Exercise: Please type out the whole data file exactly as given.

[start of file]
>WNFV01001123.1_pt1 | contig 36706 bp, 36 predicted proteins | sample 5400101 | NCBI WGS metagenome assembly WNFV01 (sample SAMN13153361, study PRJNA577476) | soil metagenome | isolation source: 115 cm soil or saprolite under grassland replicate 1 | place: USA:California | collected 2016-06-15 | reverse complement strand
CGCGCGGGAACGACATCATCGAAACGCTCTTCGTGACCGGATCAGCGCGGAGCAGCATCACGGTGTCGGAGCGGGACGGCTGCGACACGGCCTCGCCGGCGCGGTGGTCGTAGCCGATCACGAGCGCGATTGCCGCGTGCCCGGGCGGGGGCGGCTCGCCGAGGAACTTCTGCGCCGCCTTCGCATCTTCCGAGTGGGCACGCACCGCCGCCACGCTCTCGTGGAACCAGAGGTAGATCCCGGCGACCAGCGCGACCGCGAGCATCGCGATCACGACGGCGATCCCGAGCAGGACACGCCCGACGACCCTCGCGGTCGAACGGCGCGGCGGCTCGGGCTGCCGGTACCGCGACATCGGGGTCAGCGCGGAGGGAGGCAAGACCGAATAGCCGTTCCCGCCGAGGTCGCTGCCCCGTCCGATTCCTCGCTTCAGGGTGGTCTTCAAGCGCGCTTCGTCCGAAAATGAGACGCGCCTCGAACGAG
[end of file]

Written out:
>WNFV01001123.1_pt1 | contig 36706 bp, 36 predicted proteins | sample 5400101 | NCBI WGS metagenome assembly WNFV01 (sample SAMN13153361, study PRJNA577476) | soil metagenome | isolation source: 115 cm soil or saprolite under grassland replicate 1 | place: USA:California | collected 2016-06-15 | reverse complement strand
CGCGCGGGAACGACATCATCGAAACGCTCTTCGTGACCGGATCAGCGCGGAGCAGCATCACGGTGTCGGAGCGGGACGGCTGCGACACGGCCTCGCCGGCGCGGTGGTCGTAGCCGATCACGAGCGCGATTGCCGCGTGCCCGGGCGGGGGCGGCTCGCCGAGGAACTTCTGCGCCGCCTTCGCATCTTCCGAGTGGGCACGCACCGCCGCCACGCTCTCGTGGAACCAGAGGTAGATCCCGGCGACCAGCGCGACCGCGAGCATCGCGATCACGACGGCGATCCCGAGCAGGACACGCCCGACGACCCTCGCGGTCGAACGGCGCGGCGGCTCGGGCTGCCGGTACCGCGACATCGGGGTCAGCGCGGAGGGAGGCAAGACCGAATAGCCGTTCCCGCCGAGGTCGCTGCCCCGTCCGATTCCTCGCTTCAGGGTGGTCTTCAAGCGCGCTTCGTCCGAAAATGAGACGCGCCTCGAACGAG